5 Ways to Cope With Toxic Family Members

This is how to survive the holidays

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The holiday season isn’t joyful for everyone. The mere idea of feeling forced to spend so much time with family can seem stressful and crushing.

For many of us with Arab parents, family loyalty and integrity is of the utmost importance. We tend to grow up close to our families and grow to fear disappointment or familial betrayal.

Whether it’s because we have controlling, overpowering or unsupportive families, there are countless reasons why one can feel out of place at home, a space that’s supposedly meant for care and healing.

And when your family doesn’t accept you for who you are or condemns your identity, it can mean having to keep up appearances and hide pain (which can turn in to a form of toxic self-harm in itself).

Dreading spending time with your toxins family? Don’t worry; we’re here to help. This is an easy guide to surviving.

Stay calm and point your family towards information
There’s no need to retaliate, be confrontational or make yourself more angry. Instead, encourage your family to check out podcasts, articles, videos or films you’ve been watching that explore the issues you have been going through.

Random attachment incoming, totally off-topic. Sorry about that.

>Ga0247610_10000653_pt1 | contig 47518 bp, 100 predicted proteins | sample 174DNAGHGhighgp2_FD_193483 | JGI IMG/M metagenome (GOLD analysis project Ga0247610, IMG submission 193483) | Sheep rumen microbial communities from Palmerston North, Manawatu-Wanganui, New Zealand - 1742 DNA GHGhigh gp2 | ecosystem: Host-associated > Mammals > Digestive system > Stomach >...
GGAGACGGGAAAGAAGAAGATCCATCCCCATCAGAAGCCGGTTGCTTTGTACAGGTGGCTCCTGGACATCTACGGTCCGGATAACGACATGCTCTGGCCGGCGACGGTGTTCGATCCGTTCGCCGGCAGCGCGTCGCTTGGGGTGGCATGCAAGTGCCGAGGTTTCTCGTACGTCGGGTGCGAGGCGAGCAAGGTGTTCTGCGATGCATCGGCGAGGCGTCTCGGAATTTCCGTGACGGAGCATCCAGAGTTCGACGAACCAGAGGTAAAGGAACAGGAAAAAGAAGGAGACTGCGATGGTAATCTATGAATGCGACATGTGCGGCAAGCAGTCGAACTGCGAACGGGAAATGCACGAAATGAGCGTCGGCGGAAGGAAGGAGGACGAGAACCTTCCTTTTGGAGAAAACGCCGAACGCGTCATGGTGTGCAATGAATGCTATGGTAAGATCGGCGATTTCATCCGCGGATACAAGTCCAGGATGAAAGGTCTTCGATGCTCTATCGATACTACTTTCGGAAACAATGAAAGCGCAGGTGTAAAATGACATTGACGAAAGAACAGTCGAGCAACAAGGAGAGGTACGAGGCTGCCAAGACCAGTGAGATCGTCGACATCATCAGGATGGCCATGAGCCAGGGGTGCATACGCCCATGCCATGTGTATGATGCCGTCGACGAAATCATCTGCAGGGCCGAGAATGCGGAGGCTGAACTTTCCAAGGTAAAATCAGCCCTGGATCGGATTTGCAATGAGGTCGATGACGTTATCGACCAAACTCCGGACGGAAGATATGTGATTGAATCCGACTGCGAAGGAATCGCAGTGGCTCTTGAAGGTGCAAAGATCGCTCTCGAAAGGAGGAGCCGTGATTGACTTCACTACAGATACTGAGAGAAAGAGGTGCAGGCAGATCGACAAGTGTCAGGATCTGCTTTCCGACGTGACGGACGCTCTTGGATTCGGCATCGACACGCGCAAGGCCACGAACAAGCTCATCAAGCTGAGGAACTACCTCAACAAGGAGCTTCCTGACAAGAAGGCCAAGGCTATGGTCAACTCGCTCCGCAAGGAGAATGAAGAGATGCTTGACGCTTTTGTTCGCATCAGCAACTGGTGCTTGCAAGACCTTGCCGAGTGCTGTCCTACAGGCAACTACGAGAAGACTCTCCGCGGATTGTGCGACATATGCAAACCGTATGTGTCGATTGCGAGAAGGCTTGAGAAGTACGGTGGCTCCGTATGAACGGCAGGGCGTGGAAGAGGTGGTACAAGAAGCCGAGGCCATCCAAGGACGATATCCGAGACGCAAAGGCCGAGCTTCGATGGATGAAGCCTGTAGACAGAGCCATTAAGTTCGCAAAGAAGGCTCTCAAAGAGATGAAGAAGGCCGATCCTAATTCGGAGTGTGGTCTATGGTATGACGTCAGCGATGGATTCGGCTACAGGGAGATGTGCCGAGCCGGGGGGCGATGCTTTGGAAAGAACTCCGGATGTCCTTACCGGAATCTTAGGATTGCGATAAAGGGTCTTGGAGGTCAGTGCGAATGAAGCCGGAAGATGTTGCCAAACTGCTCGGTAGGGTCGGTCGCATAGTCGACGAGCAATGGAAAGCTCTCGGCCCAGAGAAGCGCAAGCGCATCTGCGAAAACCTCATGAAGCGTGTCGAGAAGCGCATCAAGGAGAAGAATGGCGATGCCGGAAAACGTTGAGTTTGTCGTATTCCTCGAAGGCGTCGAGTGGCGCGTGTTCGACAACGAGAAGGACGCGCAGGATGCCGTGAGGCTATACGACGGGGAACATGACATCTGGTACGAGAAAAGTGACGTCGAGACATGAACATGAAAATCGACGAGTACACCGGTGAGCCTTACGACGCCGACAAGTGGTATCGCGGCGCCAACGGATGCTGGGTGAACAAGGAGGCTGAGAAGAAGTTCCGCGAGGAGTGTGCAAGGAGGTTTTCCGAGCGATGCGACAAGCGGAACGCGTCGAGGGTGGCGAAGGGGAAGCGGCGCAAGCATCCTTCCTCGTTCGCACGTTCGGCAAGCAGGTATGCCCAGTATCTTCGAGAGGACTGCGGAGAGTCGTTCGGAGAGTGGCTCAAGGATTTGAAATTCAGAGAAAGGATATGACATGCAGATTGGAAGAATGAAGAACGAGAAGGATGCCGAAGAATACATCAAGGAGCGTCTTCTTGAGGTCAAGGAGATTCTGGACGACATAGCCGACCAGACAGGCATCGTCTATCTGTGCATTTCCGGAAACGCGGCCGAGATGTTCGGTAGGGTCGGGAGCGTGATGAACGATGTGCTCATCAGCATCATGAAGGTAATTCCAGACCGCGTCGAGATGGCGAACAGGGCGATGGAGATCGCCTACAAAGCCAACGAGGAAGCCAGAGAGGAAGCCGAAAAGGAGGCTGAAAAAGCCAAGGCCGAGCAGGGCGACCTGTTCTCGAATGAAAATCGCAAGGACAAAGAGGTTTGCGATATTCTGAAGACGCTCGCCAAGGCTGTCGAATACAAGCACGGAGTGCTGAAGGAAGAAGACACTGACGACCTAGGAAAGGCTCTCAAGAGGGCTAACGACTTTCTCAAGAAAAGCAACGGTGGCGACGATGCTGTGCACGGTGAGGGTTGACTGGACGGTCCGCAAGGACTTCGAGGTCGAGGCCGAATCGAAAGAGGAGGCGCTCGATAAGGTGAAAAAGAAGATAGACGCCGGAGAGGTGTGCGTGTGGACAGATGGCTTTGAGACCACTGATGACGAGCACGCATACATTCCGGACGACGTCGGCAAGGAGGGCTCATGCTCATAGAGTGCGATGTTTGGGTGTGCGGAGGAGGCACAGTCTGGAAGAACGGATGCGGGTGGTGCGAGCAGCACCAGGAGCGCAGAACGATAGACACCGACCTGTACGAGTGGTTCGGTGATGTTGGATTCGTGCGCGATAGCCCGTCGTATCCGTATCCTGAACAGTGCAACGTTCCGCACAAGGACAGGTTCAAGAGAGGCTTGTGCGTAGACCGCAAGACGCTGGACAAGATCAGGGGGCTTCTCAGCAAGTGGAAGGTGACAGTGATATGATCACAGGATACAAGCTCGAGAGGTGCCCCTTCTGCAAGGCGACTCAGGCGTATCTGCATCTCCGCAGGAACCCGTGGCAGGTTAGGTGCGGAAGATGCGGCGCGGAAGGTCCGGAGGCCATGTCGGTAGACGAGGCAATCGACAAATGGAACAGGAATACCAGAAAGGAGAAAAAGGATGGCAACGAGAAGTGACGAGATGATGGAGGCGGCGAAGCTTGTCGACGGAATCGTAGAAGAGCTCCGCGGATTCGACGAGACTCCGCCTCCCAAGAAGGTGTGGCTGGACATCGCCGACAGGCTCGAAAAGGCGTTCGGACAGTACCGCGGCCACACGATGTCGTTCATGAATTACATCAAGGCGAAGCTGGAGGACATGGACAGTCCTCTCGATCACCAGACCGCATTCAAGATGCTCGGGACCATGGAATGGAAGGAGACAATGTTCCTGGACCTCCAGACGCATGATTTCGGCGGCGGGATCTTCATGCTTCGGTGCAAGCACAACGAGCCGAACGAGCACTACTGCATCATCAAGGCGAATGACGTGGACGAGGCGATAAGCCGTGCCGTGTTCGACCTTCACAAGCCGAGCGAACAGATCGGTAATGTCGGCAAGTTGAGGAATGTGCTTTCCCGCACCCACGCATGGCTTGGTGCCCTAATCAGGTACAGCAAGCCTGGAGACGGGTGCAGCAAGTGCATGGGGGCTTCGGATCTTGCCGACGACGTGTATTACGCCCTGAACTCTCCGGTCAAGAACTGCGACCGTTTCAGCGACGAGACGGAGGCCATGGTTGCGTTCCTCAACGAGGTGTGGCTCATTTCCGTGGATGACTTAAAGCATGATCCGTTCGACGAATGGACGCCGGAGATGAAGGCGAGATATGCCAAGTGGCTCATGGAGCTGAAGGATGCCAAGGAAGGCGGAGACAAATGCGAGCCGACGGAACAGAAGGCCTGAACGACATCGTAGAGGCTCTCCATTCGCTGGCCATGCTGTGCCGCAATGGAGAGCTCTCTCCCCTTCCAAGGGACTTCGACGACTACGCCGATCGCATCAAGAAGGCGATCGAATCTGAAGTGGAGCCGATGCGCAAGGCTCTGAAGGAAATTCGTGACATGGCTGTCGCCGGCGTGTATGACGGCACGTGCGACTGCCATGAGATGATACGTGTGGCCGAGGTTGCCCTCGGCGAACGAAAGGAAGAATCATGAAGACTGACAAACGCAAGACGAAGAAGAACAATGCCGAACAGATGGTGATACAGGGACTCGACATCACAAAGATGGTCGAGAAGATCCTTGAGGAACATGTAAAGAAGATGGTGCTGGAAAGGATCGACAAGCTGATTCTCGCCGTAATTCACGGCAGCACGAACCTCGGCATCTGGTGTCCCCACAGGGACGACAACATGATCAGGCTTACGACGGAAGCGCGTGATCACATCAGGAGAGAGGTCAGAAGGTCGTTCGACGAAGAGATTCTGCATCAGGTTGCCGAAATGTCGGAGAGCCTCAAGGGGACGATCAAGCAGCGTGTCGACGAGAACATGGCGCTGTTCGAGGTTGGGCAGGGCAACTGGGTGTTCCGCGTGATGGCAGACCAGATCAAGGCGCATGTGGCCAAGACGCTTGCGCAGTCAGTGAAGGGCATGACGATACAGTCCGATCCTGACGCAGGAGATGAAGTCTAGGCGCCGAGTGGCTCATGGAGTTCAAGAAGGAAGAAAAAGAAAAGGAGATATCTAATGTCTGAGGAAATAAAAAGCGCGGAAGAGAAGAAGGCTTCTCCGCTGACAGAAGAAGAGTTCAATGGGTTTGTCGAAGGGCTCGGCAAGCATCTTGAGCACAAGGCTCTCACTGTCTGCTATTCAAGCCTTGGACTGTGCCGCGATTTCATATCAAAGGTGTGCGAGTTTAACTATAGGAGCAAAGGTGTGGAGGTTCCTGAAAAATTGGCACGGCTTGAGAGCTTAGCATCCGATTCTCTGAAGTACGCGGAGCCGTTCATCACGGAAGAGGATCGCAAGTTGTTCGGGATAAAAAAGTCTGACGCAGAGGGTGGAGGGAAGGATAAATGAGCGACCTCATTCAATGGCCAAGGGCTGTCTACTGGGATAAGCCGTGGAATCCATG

Invite someone you trust over
If you’re afraid of feeling too isolated, invite a friend over (who might know your parents well enough) and talk to him or her about how you feel. A good listener is essential but that doesn’t mean reliving your problems.

Take the time to do the things you love
Whether it’s a long bubble bath, a yoga class, dancing in your bedroom or getting your nails done, go do it. It’s important to empty out your brain and look after yourself.

Be kind to yourself
Don’t let yourself believe you are the bad, failing person some might think you are. Don’t be self-critical and too hard on yourself. Write a list of all the things you’re good at and have accomplished so far. And continue to believe in yourself.

Have a conversation about the boundaries you want to set
We’re all scared of setting clear boundaries with our families without seeming selfish. But if you want to (finally) have adult, healthy relationships with your family, you need to implement them. Make sure you really know why you’re doing it, so you can explain to your family why it’s important to you. Be strict, clear and stick to your plan.

Illustration by Roshbena

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